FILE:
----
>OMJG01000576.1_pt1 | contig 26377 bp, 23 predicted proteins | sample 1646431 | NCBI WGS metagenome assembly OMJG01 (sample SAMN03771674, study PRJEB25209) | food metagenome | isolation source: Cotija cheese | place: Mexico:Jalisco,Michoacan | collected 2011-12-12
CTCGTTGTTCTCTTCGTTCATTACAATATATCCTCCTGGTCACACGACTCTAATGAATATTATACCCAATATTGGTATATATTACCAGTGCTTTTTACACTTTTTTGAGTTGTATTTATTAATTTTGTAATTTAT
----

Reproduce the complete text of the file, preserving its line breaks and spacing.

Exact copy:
>OMJG01000576.1_pt1 | contig 26377 bp, 23 predicted proteins | sample 1646431 | NCBI WGS metagenome assembly OMJG01 (sample SAMN03771674, study PRJEB25209) | food metagenome | isolation source: Cotija cheese | place: Mexico:Jalisco,Michoacan | collected 2011-12-12
CTCGTTGTTCTCTTCGTTCATTACAATATATCCTCCTGGTCACACGACTCTAATGAATATTATACCCAATATTGGTATATATTACCAGTGCTTTTTACACTTTTTTGAGTTGTATTTATTAATTTTGTAATTTAT